Some Additional Information On The George Zimmerman Case

Today CNN reported the story of Ben Kruidbos, director of information technology for the Florida State Attorney‘s Office. Mr. Knuidbos has been on paid administrative leave since May 28. How is this relevant to George Zimmerman?

The article reports:

Kruidbos testified before Zimmerman’s trial began that Martin’s cell phone contained images of Martin blowing smoke, images of marijuana and deleted text messages regarding a transaction for a firearm and that those images had not been given to Zimmerman’s defense team.

He received the termination letter, dated July 11, on Friday, the same day jurors began deliberating Zimmerman’s case. The letter states: “It has come to our attention that you violated numerous State Attorney’s Office (SAO) policies and procedures and have engaged in deliberate misconduct that is especially egregious in light of your position.”

He was fired for refusing to be part of a cover-up.

The article further reports:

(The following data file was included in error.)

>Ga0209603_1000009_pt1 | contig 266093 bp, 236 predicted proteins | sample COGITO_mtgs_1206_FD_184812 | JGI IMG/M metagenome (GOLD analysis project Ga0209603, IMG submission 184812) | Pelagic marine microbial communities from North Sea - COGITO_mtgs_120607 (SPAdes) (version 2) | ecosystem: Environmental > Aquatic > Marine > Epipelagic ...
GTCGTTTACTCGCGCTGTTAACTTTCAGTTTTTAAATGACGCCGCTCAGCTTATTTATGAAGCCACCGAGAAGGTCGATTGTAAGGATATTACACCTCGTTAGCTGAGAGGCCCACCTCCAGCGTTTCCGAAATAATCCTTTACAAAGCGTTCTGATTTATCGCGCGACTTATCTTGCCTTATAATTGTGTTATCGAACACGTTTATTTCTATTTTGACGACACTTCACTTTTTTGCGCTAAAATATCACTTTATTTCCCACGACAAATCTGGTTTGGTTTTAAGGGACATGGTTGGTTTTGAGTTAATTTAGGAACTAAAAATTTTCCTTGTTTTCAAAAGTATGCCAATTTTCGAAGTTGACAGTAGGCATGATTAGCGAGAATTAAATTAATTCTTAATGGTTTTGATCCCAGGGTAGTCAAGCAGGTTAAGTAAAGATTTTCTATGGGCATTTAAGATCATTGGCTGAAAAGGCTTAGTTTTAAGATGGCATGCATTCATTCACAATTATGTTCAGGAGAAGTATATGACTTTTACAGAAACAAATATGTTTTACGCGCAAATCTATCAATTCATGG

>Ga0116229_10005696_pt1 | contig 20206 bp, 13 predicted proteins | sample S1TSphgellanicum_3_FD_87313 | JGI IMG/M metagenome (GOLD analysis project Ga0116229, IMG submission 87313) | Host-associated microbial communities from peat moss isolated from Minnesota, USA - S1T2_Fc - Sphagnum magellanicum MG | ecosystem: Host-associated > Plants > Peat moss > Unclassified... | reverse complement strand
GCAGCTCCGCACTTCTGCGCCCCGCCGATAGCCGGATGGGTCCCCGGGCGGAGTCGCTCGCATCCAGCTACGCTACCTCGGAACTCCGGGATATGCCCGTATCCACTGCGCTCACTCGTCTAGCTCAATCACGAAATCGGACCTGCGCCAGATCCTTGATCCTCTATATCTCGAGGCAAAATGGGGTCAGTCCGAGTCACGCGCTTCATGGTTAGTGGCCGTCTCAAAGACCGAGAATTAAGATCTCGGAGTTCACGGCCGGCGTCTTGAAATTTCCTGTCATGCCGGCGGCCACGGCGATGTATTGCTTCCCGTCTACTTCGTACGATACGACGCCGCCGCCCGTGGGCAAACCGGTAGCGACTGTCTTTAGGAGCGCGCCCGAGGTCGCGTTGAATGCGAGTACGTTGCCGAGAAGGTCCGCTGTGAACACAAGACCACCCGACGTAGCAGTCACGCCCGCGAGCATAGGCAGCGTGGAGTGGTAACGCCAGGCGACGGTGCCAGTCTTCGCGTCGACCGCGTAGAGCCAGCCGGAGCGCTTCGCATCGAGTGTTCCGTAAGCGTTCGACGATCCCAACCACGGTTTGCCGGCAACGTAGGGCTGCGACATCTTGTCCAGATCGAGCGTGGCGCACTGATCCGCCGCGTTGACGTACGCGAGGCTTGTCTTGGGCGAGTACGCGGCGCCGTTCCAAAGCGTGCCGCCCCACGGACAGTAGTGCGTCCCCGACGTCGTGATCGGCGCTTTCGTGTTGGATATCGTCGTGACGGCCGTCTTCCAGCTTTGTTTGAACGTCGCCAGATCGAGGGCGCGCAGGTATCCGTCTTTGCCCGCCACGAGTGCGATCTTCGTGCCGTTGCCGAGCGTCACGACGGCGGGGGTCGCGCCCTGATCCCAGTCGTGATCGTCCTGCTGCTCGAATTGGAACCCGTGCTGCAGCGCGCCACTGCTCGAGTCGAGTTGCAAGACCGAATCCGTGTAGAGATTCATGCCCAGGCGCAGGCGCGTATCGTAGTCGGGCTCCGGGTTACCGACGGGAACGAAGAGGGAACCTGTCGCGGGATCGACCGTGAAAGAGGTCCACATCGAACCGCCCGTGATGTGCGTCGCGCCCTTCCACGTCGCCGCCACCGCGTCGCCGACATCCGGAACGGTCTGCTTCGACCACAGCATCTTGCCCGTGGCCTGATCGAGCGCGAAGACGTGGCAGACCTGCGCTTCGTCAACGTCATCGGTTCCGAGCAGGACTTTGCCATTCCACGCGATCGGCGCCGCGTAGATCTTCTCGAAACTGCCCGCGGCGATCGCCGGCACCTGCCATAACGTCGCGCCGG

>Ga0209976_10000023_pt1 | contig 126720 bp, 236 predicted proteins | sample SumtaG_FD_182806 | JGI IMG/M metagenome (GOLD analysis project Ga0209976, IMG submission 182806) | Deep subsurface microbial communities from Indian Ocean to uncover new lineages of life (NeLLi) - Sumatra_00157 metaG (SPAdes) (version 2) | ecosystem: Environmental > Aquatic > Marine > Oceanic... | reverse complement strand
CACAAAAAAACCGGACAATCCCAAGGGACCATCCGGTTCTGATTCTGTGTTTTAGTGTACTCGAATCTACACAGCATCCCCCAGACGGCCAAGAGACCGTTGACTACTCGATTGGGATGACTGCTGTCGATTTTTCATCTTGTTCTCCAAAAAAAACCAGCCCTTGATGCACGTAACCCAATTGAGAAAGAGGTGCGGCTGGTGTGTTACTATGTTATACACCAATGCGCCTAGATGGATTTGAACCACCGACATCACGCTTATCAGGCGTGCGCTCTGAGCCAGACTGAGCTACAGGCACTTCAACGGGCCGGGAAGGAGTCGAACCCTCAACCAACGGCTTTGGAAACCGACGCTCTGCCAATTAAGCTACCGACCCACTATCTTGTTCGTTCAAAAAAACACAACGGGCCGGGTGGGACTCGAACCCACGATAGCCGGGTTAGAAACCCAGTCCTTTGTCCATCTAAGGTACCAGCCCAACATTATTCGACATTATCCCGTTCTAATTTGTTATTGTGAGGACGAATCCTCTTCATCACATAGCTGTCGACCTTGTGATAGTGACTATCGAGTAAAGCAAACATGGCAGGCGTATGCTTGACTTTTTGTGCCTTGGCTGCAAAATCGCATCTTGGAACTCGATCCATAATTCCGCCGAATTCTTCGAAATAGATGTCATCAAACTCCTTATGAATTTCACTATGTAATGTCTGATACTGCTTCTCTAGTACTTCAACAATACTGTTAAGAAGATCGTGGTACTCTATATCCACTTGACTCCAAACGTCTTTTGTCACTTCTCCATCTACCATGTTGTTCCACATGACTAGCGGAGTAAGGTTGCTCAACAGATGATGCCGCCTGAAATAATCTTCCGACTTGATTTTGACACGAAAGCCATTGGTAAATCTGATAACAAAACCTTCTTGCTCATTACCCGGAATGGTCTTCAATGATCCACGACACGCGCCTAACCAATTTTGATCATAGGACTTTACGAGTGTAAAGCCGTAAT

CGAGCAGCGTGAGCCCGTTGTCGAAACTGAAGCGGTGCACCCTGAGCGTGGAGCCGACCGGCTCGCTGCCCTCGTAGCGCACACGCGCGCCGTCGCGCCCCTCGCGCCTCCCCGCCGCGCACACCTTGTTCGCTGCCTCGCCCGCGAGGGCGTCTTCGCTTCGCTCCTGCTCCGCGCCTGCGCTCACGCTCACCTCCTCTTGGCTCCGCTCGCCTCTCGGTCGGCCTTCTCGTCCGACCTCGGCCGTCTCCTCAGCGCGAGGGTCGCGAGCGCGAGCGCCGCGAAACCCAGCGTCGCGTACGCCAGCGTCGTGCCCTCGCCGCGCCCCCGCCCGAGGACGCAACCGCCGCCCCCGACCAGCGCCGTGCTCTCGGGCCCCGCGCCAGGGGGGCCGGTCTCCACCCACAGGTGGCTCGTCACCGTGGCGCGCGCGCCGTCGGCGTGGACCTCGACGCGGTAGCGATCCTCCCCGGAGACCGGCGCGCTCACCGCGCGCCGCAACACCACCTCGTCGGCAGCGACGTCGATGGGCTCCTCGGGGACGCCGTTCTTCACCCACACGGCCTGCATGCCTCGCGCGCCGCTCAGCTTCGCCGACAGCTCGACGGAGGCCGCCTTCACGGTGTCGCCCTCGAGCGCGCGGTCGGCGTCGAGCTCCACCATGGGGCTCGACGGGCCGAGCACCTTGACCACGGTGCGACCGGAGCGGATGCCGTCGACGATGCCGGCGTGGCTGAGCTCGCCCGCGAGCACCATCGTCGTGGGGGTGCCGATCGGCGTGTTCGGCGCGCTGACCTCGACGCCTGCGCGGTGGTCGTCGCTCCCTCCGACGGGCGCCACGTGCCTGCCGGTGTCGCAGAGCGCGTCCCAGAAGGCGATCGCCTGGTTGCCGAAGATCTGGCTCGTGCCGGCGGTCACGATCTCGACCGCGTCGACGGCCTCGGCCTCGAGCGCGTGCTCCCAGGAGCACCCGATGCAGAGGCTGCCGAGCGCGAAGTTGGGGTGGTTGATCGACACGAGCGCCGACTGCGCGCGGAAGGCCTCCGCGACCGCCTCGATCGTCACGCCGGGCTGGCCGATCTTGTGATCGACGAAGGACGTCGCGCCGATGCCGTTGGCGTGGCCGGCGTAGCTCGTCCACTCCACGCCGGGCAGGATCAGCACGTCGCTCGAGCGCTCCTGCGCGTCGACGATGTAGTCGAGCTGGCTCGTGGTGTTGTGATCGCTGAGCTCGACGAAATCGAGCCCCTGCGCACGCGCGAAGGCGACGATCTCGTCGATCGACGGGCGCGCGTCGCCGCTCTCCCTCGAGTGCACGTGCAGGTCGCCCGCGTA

O’Mara (defense lawyer Mark O’Mara) said he learned about the missing information months after he was to have received it. “The only way that we really found out about it … and the only way that we really found out about the intensity of the failure to give us information was when a person from their own office, a whistle-blower, came forward and said, ‘I gave them that information in the middle to end of January’ and we didn’t get it until June 4th.”

He said he was “beyond” shocked. “It could have derailed the trial,” he said.

This is one example of the reason we need protection for whistleblowers.

Yesterday the Washington Times posted an article about the case, explaining why they felt that it should not have been prosecuted at all:

The jury in the Trayvon Martin case on Saturday night acquitted George Zimmerman, but it should never have gotten that far. The Florida State Attorney’s Office should have dismissed their case before submitting it to the jury. That’s what the law required.

The prosecution failed to prove the defendant’s guilt by any standard of evidence. And based on the standard of probable cause, dismissing the case would have been the right thing to do.

The events surrounding this case are unfortunate–one young man lost his life and another young man has essentially had his life ruined. There are no winners here, and flaming the fires of racial hatred does no one good. George Zimmerman has been tried and found not guilty. In a healthy society, it would end there. Unfortunately I wonder how healthy America is at this moment.

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